HC Deb 11 July 1849 vol 107 cc174-92

Order for Second Reading read.

MR. TENNYSON D'EYKCOURT moved the Second Reading of this Bill.

Motion made, and Question proposed, "That the Bill be now read a Second Time."


recommended his right hon. Friend not to persevere with this Bill at the present late period of the Session, more especially as it had already been under the consideration of the House in conjunction with other measures, and had been negatived by implication. Subsequently to the passing of the Reform Bill, many measures were brought forward to improve the representation. Those measures were invariably postponed; but, though postponed, their importance had not been forgotten. Last year a measure for extending the franchise was again brought forward by the hon. Member for Montrose; and upon that occasion many Liberal Members, and himself among the number, refused it their support, on the ground that the time for it had not then arrived. He believed now, however, that circumstances had altered, and that it was their duty to press on such a measure upon the consideration of Parliament, more especially since the principle of extending the franchise had been sanctioned by the noble Lord at the head of the Government. The Motion now before the House affected the duration of Parliaments; and here he must observe, that they were attempting no novelty, and that he thought a Bill of that nature might be passed with much advantage. He felt bound to express to the Government the strong dissatisfaction felt by the people at the rejection of every measure calculated to extend the franchise and improve the representation. He trusted that the noble Lord would not persevere in such a course, and that next Session some measures would be adopted to give effect to the very natural, though long-postponed, desires of the people for the extension of their political rights. The right hon. Gentleman the Secretary for Ireland had in the present Session brought in a Bill to extend the franchise in Ireland. That Bill had been silently withdrawn; but he hoped that next Session a measure comprehending both countries would be introduced by the Government, and pass that House.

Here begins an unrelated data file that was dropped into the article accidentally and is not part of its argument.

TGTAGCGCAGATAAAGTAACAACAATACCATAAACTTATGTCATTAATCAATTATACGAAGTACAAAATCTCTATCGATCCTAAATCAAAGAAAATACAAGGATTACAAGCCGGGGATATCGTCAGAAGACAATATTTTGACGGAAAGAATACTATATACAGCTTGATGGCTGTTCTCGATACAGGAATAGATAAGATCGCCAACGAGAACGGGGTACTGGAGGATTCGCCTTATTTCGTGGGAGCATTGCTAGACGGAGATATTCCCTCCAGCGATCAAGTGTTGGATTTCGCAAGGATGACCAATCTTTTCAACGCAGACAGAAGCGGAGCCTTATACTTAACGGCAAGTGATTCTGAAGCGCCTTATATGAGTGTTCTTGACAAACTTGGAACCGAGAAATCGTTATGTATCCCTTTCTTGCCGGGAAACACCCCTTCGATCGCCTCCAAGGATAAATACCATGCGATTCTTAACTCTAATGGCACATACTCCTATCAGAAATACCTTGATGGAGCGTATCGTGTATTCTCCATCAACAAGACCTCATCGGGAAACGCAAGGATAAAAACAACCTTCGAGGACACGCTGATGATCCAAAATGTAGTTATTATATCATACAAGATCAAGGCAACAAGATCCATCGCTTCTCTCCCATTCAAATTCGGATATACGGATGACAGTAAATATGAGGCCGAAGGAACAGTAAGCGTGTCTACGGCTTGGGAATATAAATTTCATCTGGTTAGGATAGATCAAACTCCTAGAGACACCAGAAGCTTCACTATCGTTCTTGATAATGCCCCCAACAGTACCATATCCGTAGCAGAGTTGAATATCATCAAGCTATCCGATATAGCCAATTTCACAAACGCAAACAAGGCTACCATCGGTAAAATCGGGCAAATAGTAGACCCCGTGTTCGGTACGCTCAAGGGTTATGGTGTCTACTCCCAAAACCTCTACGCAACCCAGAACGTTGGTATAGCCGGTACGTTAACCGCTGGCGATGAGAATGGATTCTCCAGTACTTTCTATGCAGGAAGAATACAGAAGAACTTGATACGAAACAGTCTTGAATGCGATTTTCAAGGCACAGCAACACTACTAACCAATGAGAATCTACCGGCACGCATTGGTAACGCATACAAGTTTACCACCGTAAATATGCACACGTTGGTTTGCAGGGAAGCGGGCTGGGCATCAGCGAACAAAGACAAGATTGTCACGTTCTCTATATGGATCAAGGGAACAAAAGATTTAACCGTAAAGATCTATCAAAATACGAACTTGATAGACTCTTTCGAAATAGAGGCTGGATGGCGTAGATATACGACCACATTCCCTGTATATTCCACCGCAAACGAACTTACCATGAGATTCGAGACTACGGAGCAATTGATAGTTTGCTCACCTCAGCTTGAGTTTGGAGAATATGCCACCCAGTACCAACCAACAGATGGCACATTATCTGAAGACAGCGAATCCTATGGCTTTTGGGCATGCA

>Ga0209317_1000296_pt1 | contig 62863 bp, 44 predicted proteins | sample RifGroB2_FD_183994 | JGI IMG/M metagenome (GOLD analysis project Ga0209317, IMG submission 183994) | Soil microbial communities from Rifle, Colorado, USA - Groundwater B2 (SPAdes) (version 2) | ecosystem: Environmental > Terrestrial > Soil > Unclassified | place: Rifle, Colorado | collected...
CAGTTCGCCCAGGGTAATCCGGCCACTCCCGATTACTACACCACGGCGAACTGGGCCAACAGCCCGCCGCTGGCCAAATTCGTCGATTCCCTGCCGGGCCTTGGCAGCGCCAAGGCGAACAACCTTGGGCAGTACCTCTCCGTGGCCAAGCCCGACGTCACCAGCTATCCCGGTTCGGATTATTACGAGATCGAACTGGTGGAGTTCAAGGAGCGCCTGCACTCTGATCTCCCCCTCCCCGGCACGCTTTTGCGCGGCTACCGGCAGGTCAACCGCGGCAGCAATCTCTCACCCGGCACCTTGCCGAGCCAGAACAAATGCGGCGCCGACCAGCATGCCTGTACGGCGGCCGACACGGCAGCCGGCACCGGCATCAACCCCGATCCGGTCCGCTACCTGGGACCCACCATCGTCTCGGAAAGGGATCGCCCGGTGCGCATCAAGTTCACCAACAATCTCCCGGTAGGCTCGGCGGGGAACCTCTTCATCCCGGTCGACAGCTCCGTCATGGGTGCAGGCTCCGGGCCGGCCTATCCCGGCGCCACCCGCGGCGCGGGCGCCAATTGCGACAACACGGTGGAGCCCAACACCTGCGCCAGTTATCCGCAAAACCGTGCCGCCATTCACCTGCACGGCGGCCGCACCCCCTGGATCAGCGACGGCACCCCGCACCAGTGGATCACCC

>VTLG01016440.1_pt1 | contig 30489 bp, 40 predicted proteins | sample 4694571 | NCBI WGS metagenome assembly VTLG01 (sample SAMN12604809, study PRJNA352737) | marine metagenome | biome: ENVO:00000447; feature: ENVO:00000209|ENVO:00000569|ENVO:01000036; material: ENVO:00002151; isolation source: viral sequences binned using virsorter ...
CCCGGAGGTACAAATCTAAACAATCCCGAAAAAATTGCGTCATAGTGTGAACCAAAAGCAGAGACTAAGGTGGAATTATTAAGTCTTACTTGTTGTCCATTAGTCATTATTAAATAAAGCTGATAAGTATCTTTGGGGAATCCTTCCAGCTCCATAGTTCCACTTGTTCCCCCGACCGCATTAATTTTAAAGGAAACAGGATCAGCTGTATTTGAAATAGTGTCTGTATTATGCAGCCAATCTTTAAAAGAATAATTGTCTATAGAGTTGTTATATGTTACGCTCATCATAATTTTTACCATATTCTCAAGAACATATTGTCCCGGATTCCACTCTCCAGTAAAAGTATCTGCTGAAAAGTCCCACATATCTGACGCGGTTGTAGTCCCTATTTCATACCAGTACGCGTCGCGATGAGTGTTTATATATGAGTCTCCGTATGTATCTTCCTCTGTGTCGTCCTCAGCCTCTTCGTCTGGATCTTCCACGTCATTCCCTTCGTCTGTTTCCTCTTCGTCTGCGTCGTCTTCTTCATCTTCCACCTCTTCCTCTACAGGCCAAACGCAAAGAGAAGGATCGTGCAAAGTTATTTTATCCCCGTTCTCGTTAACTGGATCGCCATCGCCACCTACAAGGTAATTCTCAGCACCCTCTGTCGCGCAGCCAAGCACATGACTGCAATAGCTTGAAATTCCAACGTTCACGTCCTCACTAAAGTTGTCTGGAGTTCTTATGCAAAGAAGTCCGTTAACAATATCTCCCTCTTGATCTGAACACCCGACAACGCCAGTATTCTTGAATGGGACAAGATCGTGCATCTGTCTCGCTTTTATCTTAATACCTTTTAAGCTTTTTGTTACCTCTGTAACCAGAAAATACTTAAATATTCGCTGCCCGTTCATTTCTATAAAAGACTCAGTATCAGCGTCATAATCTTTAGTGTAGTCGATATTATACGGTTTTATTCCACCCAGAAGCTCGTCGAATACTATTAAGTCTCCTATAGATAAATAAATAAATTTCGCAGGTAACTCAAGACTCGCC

entirely agreed with what had been said by his noble Friend at the head of the Government when the Motion was made for leave to bring in this Bill, that there did not exist in the country any practical discontent or dissatisfaction with regard to the duration of Parliaments. The right hon. Gentleman had been praised for having left a blank in his Bill; but, though such a course might be prudent, he did think that it would be very desirable that they should learn what the term was to be. The reduction to three years, for example, would, he thought, be attended with great practical inconvenience, because the first Session was one in which there were many new and inexperienced Members in Parliament; and the last Session was also one not calculated for the despatch of business, because Members were then naturally looking forward to the circumstances of their re-election. Looking to the great increase of business which had taken place of late, and the necessity of postponing measures from one Parliament to another, it was of great importance that those measures should be considered by the same Members who had them under consideration at their commencement. But now he asked if any practical inconvenience had arisen from the present duration of Parliament? It was notorious that the average duration of Parliaments had not exceeded six years. From 1826 to 1841 there were no less than six Parliaments: the average duration being only two years and a half. He thought it was pretty evident, from the smallness of the numbers on the division when the Bill was brought in, as well as from the present thin attendance, that there was not very much interest on this subject throughout the country, and that public opinion did act wholesomely and benefically upon Members under the present system. Not having heard any answer to the argument of his noble Friend against this Bill, he recommended his right hon. Friend to withdraw it. If he declined to do so, he trusted the House would not sanction the further progress of the Bill; and he would move that the Bill be read a third time that day three months.

Amendment proposed, to leave out the word "now," and at the end of the Question to add the words "upon this day three months."